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#ActualHamiltonLagrange

Posted 21 September 2012 - 02:42 PM

Yet another link to Wikipedia: The field is called Machine Translation.


Cool! Other people have been talking about this kind of thing! This makes me happier.

I think natural language parsing is hard. Very hard. Consider for example, the sentence "Mary can stick the stamp on herself." Good for Mary that she doesn;t need help, but will she not end up all sticky? Or, for another example, consider "Time flies like an arrow; fruit flies like a banana."


Yep, it would be a very tough problem, but it would be a particularly useful one to solve. But that e-discovery software seems to do something very similar... Even an approximate translation would be better than what we have.

Or, maybe we could just outsource the law to countries where lawyers are paid starvation wages in sweatshops. Our laws would be crap but we could get it cheap and we could wear our sweats to court.


Another brilliant business plan... allowing foreign lawyers to create our laws for us, "Taiwan owns USA by definition, here see: Article 15 Sec 13.24.5553." I hope nobody EVER decides to actually DO that. I don't believe you're being serious with this suggestion, but the sad thing is that I could imagine some half-baked business plan that revolves around outsourcing your Country's laws to another country, not even thinking about the security problems it would introduce...

That could make a really interesting Douglas Adams - style plot.

#4HamiltonLagrange

Posted 21 September 2012 - 02:36 PM

Yet another link to Wikipedia: The field is called Machine Translation.


Cool! Other people have been talking about this kind of thing! This makes me happier.

I think natural language parsing is hard. Very hard. Consider for example, the sentence "Mary can stick the stamp on herself." Good for Mary that she doesn;t need help, but will she not end up all sticky? Or, for another example, consider "Time flies like an arrow; fruit flies like a banana."


Yep, it would be a very tough problem, but it would be a particularly useful one to solve. But that e-discovery software seems to do something very similar... Even an approximate translation would be better than what we have.

Or, maybe we could just outsource the law to countries where lawyers are paid starvation wages in sweatshops. Our laws would be crap but we could get it cheap and we could wear our sweats to court.


Another brilliant business plan... allowing foreign lawyers to create our laws for us, "Taiwan owns USA by definition, here see: Article 15 Sec 13.24.5553." I hope nobody EVER decides to actually DO that. I don't believe you're being serious with this suggestion, but the sad thing is that I could imagine some half-baked business plan that revolves around outsourcing your Country's laws to another country, not even thinking about the security problems it would introduce...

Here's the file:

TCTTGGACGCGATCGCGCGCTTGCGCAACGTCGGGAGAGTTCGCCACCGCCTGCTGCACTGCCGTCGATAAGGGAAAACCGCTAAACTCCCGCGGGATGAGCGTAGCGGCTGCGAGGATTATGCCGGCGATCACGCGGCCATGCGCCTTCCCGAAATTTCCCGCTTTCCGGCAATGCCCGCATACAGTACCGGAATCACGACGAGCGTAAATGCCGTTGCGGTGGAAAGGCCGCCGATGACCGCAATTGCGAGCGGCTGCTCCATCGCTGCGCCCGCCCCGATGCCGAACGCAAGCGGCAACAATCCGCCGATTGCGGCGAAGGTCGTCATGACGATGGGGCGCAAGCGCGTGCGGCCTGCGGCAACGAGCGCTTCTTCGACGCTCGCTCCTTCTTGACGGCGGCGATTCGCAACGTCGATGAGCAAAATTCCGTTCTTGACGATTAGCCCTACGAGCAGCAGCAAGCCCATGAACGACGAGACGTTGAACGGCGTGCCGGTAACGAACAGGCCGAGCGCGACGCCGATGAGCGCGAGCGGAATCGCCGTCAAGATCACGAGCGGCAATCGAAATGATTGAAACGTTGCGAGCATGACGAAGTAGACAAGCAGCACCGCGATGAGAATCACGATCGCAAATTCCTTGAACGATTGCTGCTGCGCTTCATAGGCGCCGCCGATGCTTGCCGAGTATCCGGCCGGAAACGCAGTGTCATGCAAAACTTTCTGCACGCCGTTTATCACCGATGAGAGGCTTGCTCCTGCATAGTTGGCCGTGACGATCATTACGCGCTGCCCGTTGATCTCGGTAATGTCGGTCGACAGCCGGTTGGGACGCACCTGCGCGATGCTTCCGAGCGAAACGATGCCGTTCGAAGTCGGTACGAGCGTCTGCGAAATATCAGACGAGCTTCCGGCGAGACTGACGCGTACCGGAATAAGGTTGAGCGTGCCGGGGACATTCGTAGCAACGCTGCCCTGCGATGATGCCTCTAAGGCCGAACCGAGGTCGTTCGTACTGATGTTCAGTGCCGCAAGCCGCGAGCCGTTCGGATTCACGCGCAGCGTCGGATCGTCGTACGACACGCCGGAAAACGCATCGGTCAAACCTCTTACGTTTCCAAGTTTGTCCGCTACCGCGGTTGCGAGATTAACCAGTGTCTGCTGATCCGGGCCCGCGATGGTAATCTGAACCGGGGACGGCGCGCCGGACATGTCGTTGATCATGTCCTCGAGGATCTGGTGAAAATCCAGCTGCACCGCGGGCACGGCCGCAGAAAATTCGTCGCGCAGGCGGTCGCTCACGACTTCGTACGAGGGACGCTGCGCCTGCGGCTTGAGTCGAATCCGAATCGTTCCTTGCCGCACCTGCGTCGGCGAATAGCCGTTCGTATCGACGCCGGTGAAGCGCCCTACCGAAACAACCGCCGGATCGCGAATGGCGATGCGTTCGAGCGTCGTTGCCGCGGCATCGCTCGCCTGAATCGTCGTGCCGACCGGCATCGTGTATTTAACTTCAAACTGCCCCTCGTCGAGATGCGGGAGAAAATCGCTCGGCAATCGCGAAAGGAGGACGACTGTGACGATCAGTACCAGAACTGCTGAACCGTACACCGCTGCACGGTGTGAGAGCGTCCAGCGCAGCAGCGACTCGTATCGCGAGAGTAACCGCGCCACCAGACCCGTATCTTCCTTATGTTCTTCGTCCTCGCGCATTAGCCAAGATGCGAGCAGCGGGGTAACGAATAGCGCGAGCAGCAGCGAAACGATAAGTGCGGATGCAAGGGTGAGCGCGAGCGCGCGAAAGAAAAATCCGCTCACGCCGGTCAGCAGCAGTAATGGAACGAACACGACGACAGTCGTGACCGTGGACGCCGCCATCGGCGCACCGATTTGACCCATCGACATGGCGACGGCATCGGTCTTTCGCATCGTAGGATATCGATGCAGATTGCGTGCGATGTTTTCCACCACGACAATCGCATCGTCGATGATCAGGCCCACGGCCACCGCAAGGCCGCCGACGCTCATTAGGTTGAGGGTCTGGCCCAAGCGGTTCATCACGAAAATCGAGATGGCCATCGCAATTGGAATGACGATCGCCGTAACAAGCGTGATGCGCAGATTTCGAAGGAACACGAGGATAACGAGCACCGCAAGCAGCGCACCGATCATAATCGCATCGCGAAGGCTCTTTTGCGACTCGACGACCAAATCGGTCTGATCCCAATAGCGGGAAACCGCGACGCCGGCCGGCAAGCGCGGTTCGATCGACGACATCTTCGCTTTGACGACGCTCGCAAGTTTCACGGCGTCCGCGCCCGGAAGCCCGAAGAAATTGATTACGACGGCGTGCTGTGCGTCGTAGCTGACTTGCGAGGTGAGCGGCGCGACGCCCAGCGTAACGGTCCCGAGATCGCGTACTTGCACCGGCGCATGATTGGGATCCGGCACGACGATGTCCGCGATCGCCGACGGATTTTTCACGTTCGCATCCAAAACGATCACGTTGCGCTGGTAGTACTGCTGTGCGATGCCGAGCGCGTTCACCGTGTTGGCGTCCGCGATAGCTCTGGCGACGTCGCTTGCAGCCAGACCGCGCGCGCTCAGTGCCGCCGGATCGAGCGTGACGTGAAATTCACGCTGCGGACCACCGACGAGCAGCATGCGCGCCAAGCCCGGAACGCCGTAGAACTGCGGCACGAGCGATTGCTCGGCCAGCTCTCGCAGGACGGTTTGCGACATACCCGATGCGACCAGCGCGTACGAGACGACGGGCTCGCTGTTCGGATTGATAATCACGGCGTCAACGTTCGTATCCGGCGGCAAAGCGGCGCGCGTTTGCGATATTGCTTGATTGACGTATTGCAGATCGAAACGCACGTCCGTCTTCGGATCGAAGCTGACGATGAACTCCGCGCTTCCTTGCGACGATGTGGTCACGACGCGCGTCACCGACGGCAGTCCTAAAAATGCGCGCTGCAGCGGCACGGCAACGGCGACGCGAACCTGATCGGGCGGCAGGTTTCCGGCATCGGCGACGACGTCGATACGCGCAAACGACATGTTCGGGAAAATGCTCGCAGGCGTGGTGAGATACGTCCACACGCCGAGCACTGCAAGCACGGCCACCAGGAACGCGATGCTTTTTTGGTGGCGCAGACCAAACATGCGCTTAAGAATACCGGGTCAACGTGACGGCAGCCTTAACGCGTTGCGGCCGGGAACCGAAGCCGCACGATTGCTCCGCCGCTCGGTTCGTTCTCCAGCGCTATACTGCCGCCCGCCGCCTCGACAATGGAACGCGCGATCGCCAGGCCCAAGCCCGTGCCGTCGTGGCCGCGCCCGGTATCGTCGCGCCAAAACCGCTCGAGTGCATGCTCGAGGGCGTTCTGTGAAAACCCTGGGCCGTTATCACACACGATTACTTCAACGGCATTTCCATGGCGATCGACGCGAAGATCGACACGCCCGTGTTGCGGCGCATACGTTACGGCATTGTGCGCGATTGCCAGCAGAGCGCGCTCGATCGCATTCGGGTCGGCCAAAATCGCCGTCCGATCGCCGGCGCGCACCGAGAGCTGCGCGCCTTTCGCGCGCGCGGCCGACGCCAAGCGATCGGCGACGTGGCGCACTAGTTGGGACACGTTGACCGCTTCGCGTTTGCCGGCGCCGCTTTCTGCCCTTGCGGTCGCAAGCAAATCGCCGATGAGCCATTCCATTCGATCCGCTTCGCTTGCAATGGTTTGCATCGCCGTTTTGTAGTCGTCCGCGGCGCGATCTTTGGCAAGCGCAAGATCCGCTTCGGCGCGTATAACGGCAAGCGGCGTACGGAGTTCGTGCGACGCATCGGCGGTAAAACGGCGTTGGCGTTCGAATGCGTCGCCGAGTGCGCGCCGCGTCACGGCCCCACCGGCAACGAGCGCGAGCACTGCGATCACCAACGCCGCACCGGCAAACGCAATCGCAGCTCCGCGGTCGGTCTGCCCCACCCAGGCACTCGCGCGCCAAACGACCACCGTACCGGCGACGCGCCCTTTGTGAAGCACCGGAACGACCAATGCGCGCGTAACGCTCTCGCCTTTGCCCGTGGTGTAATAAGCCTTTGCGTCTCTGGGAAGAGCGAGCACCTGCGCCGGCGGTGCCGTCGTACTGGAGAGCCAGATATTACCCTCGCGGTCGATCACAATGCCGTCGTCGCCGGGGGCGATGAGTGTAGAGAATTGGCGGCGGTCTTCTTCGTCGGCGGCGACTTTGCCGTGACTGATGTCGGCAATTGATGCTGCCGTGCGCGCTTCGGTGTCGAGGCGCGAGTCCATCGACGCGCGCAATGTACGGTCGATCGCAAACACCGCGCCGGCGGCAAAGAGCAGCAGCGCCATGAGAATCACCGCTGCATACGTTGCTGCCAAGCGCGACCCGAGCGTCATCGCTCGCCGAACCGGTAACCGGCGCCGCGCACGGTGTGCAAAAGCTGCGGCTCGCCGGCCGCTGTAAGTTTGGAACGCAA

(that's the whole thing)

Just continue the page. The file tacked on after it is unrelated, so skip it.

#3HamiltonLagrange

Posted 21 September 2012 - 02:29 PM

Yet another link to Wikipedia: The field is called Machine Translation.


Cool! Other people have been talking about this kind of thing! This makes me happier.

I think natural language parsing is hard. Very hard. Consider for example, the sentence "Mary can stick the stamp on herself." Good for Mary that she doesn;t need help, but will she not end up all sticky? Or, for another example, consider "Time flies like an arrow; fruit flies like a banana."


Yep, it would be a very tough problem, but it would be a particularly useful one to solve. But that e-discovery software seems to do something very similar...

Or, maybe we could just outsource the law to countries where lawyers are paid starvation wages in sweatshops. Our laws would be crap but we could get it cheap and we could wear our sweats to court.


Another brilliant business plan... allowing foreign lawyers to create our laws for us, "Taiwan owns USA by definition, here see: Article 15 Sec 13.24.5553." I hope nobody EVER decides to actually DO that.

#2HamiltonLagrange

Posted 21 September 2012 - 02:28 PM

Yet another link to Wikipedia: The field is called Machine Translation.


Cool! Other people have been talking about this kind of thing! This makes me happier.

I think natural language parsing is hard. Very hard. Consider for example, the sentence "Mary can stick the stamp on herself." Good for Mary that she doesn;t need help, but will she not end up all sticky? Or, for another example, consider "Time flies like an arrow; fruit flies like a banana."


Yep, it would be a very tough problem. But that e-discovery software seems to do something very similar...

Or, maybe we could just outsource the law to countries where lawyers are paid starvation wages in sweatshops. Our laws would be crap but we could get it cheap and we could wear our sweats to court.


Another brilliant business plan... allowing foreign lawyers to create our laws for us, "Taiwan owns USA by definition, here see: Article 15 Sec 13.24.5553." I hope nobody EVER decides to actually DO that.

#1HamiltonLagrange

Posted 21 September 2012 - 02:26 PM

Yet another link to Wikipedia: The field is called Machine Translation.


Cool! Other people have been talking about this kind of thing! This makes me happier.

Or, maybe we could just outsource the law to countries where lawyers are paid starvation wages in sweatshops. Our laws would be crap but we could get it cheap and we could wear our sweats to court.


Another brilliant business plan... allowing foreign lawyers to create our laws for us, "Taiwan owns USA by definition, here see: Article 15 Sec 13.24.5553." I hope nobody EVER decides to actually DO that.

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